On October 18, 2011, the United Kingdom Office of Fair Trading (OFT) published the findings of its market study on off-grid energy. It found that, in the vast majority of cases, competition works well and that the off-grid energy sector does not need price regulation. However, it raises concerns that some off-grid fuel suppliers may not be treating customers fairly and is examining their practices further.
Market studies are carried out by the OFT under section 5 of the Enterprise Act 2002 which allows the OFT to obtain information and conduct research to allow a market-wide consideration of both competition and consumer issues. Possible outcomes of market studies include: enforcement action by the OFT, a market investigation reference to the Competition Commission (CC) for a fuller inquiry, recommendations for changes in laws and regulations, recommendations to regulators, self-regulatory bodies and others to consider changes to their rules, campaigns to promote consumer education and awareness, or a clean bill of health.
On January 25, 2011, the OFT announced its intention to perform a market study to examine the supply of off-grid energy. The study was prompted by concerns about high prices, delays in deliveries, barriers to switching and a lack of transparency in the market. Furthermore, the Minister of Energy asked the OFT to accelerate the OFT’s plans to investigate the sector. The study was launched on March 15, 2011.
OFT market study key findings
The OFT found that around 4 million households rely on off-grid energy including heating oil, liquid petroleum gas (LPG) and, most recently, microgeneration (which comprises renewable energy sources such as solar panels).
Although the OFT has found that, on the whole, consumers are offered a good choice of suppliers and that price controls are not required, it specifically examined why some heating customers experienced high prices during winter 2010/2011. In particular, the OFT found a short-lived ‘price spike’ following a 40 percent increase in demand at a time when deliveries were constrained by severe weather conditions. However, since the OFT found that around 97 percent of off-grid customers lived in an area served by at least four suppliers it found that there was sufficient competition to constrain prices and that profit margins have not been excessive.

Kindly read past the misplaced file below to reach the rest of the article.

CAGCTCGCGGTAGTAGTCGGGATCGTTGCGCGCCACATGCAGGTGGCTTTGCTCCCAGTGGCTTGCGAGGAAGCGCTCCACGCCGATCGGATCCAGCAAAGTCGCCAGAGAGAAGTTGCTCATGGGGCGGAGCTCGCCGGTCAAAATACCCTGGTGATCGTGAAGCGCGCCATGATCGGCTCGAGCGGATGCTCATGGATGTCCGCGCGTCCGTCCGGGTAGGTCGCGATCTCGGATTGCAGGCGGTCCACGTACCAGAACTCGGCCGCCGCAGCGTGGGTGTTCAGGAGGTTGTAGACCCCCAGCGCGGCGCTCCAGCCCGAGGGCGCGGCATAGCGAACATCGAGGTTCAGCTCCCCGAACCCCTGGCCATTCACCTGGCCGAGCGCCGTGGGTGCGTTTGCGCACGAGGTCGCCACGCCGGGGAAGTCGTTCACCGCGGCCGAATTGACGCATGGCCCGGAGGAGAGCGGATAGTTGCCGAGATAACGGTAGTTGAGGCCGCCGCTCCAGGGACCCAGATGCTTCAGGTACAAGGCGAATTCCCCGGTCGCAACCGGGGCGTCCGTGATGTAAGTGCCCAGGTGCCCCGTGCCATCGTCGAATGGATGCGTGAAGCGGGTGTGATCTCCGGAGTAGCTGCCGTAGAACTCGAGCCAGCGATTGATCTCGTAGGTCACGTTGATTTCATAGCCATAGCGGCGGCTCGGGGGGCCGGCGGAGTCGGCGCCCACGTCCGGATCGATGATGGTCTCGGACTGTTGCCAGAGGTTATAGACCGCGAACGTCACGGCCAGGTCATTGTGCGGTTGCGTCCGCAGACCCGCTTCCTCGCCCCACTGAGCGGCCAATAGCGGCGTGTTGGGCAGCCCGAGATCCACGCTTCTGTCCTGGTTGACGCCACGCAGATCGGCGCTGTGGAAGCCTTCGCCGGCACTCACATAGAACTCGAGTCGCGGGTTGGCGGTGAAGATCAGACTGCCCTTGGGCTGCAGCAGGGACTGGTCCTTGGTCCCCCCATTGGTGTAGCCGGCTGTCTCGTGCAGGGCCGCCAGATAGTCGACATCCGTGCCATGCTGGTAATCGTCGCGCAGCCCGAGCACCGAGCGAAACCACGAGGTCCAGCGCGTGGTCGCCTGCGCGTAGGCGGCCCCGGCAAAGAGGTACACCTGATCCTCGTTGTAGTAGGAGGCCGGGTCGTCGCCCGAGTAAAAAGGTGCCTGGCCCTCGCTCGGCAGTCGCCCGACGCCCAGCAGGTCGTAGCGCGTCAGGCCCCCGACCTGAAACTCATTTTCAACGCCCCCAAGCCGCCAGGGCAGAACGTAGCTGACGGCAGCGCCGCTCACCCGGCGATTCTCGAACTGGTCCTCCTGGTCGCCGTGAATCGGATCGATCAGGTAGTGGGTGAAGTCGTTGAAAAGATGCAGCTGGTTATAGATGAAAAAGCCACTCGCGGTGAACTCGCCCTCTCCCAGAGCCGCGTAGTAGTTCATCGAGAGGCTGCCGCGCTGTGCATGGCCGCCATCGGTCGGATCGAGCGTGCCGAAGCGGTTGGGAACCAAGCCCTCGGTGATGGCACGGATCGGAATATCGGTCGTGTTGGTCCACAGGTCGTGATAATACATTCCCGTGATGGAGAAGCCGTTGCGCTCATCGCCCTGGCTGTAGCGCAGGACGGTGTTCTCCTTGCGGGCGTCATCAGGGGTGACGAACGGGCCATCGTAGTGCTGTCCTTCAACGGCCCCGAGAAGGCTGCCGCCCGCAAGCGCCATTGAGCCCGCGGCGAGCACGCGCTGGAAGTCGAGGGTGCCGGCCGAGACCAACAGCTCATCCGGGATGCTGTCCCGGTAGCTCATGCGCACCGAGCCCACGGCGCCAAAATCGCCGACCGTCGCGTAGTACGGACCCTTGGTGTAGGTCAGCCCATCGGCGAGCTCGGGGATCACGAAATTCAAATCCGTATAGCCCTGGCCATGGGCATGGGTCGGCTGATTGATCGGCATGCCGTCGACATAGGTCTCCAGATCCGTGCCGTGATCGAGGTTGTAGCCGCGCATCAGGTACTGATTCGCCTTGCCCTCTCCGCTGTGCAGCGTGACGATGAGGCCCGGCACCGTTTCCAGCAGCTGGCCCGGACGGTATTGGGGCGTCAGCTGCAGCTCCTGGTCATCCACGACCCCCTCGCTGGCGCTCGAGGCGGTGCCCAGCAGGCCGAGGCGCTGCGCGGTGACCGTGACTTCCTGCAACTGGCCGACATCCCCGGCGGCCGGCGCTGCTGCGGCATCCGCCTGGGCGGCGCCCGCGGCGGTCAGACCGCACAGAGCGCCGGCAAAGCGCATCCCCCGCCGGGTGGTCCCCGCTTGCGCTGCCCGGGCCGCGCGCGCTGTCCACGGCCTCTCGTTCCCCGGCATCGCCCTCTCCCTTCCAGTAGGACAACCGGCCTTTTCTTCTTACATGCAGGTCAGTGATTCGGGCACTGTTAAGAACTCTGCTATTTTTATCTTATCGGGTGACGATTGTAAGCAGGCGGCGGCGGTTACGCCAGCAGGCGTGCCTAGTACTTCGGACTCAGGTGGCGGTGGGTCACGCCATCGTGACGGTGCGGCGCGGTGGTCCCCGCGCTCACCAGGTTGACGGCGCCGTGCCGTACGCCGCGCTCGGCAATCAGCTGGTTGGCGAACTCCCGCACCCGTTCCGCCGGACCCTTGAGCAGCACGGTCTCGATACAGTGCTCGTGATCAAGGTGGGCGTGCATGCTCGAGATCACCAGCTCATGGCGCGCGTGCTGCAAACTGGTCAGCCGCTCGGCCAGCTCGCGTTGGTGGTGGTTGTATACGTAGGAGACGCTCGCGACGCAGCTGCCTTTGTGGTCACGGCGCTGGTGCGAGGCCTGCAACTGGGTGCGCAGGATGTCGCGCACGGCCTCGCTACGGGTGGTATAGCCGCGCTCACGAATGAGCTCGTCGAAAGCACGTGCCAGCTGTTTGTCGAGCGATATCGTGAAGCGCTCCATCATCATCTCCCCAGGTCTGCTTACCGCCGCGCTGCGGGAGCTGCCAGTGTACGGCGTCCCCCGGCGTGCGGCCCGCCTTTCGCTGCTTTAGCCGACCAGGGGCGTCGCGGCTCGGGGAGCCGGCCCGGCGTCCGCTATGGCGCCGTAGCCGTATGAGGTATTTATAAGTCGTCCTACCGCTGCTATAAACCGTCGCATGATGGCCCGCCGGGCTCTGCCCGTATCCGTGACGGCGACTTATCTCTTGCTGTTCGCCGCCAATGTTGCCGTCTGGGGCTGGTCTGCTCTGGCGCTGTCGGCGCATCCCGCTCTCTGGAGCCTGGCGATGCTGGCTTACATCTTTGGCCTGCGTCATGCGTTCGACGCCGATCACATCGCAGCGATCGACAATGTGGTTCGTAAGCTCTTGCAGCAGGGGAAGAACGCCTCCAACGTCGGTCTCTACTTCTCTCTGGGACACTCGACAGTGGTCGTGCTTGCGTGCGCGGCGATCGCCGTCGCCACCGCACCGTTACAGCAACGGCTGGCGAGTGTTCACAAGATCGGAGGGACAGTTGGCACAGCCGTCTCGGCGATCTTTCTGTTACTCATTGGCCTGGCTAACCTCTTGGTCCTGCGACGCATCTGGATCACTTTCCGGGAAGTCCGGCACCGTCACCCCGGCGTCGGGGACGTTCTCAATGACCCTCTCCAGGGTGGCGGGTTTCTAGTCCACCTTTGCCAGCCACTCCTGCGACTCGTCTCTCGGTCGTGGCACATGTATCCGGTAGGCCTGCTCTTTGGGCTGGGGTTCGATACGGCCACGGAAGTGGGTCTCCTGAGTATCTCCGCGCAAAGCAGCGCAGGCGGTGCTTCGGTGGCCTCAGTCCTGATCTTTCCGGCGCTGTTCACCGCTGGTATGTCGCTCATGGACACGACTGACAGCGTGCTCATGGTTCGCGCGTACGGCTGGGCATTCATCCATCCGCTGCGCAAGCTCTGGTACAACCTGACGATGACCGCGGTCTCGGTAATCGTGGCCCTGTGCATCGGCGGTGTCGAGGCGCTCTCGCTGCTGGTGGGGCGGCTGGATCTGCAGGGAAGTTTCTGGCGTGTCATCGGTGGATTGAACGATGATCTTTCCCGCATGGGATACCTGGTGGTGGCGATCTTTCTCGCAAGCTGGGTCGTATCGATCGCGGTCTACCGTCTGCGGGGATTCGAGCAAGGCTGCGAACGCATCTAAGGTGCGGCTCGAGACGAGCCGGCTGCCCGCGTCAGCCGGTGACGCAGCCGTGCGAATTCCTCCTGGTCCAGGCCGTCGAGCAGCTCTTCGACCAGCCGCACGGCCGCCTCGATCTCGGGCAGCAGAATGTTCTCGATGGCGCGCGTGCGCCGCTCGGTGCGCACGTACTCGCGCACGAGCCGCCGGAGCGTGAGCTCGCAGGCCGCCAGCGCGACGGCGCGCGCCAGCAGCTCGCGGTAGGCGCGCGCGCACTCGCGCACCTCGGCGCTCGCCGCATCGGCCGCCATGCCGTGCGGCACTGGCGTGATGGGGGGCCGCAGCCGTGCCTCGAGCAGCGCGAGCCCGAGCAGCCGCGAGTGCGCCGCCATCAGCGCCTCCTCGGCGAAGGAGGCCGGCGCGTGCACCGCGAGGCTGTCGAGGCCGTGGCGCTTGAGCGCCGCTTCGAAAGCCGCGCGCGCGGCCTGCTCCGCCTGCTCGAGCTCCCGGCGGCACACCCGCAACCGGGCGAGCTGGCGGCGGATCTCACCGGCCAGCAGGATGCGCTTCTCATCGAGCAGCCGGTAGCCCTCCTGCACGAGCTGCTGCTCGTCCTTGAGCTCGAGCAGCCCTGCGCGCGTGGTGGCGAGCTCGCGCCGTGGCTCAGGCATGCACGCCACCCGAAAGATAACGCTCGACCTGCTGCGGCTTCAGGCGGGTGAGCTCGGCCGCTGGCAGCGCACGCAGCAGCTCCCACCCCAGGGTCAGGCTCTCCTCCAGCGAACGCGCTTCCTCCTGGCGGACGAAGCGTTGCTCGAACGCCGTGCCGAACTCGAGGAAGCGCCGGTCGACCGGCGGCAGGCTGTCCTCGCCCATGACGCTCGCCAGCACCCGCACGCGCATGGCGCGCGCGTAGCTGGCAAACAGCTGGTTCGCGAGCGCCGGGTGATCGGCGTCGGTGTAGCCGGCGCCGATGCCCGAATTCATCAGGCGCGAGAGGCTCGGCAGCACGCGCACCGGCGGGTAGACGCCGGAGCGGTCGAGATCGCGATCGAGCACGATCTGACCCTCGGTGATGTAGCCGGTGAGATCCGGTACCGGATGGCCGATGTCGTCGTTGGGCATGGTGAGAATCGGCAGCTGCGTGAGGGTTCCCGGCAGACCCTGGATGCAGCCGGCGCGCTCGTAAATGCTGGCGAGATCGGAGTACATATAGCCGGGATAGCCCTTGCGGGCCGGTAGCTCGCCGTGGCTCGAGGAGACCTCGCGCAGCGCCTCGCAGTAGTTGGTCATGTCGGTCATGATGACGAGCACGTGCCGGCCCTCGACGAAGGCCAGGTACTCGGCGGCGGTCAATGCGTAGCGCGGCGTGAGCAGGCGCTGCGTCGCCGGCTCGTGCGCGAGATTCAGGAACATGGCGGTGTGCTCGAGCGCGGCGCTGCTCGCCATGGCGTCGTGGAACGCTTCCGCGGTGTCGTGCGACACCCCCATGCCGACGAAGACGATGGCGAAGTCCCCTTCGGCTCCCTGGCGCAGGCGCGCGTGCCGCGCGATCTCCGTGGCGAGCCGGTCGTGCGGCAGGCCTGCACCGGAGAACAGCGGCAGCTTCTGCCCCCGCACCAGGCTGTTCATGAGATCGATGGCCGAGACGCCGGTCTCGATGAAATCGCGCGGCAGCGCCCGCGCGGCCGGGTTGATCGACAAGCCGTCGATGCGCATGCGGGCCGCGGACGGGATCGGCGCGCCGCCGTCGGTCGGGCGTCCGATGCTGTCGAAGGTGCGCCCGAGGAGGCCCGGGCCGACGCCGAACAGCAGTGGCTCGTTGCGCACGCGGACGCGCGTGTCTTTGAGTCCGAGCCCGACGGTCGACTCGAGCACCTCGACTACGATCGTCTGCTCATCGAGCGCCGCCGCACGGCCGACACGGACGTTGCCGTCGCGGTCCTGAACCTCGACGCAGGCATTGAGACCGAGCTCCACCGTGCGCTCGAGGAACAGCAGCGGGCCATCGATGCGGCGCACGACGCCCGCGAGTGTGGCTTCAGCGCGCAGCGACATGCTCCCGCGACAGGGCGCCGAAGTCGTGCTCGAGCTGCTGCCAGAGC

The OFT has, however, identified areas of concern in relation to consumer protection. In particular:
- Differential pricing: Complaints were made that some suppliers were charging a different price on delivery from that quoted when the order was made. The OFT is examining this and related issues.
- LPG: In relation to LPG, the OFT focused on developments since the CC market investigation into the supply of bulk LPG (2004 to 2006) which led to The Domestic Bulk Liquefied Petroleum Gas Market Investigation Orders (Orders). It considers that there is some evidence of customer switching. However, the OFT is pursuing concerns about termination rights in supply contracts. In particular, the OFT received complaints that customers may be locked into costly LPG contracts after an initial introductory rate.
- Mis-selling: Concerns were raised around mis-selling of solar panels. The OFT is working with the industry code operator to monitor handling of complaints.
During the course of the market study, the OFT also took action against heating oil companies and price comparison sites to prevent customers being misled when searching online for heating oil supplies. On September 9, 2011, the OFT announced that it had secured undertakings under the Consumer Protection from Unfair Trading Regulations from WCF Fuels Limited and Boiler Juice Limited which prevent them from engaging in business practices which could mislead customers.
Provisional decision not to make a market investigation reference to the Competition Commission
The OFT considered whether the domestic heating oil retail distribution market meets the test for a market reference to the CC. It did not apply the test for a reference in other fuels since it had already investigated the domestic bulk LPG market and had focused on the impact of the Orders in force. In cylinder LPG, the OFT believes that any concerns, if valid, would go wider than the supply of cylinders for domestic heating and would therefore go beyond the scope of the current market study. However, it may return to the wider cylinder LPG market at a later date. Finally, the OFT considers that all other energy markets it reviewed (microgeneration, solid fuels and electricity) have been considered within the particular context of its study in relation to their role as alternatives to heating oil and LPG rather than individually.
The OFT does not propose to make a reference to the CC in respect of the domestic heating oil retail distribution market. The OFT has not found reasonable grounds for suspecting that any feature or features of the heating oil retail distribution market in the UK may prevent, restrict or distort competition in connection with the supply or acquisition of domestic heating in the UK. It invites comments on this provisional view by November 18, 2011.
In conclusion, the outcome of the present inquiry concludes that there is no competition problem in the supply of offgrid energy in the UK, although concerns remain about whether consumer protection law is being applied in all cases.